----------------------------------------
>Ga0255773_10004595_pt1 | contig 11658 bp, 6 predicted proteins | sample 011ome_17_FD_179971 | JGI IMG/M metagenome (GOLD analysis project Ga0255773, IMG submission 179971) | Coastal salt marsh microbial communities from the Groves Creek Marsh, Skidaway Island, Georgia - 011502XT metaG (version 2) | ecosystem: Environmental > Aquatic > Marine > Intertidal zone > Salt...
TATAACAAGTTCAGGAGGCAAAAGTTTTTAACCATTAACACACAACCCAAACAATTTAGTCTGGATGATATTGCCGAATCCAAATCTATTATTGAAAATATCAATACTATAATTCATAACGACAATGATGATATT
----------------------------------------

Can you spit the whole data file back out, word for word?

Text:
>Ga0255773_10004595_pt1 | contig 11658 bp, 6 predicted proteins | sample 011ome_17_FD_179971 | JGI IMG/M metagenome (GOLD analysis project Ga0255773, IMG submission 179971) | Coastal salt marsh microbial communities from the Groves Creek Marsh, Skidaway Island, Georgia - 011502XT metaG (version 2) | ecosystem: Environmental > Aquatic > Marine > Intertidal zone > Salt...
TATAACAAGTTCAGGAGGCAAAAGTTTTTAACCATTAACACACAACCCAAACAATTTAGTCTGGATGATATTGCCGAATCCAAATCTATTATTGAAAATATCAATACTATAATTCATAACGACAATGATGATATT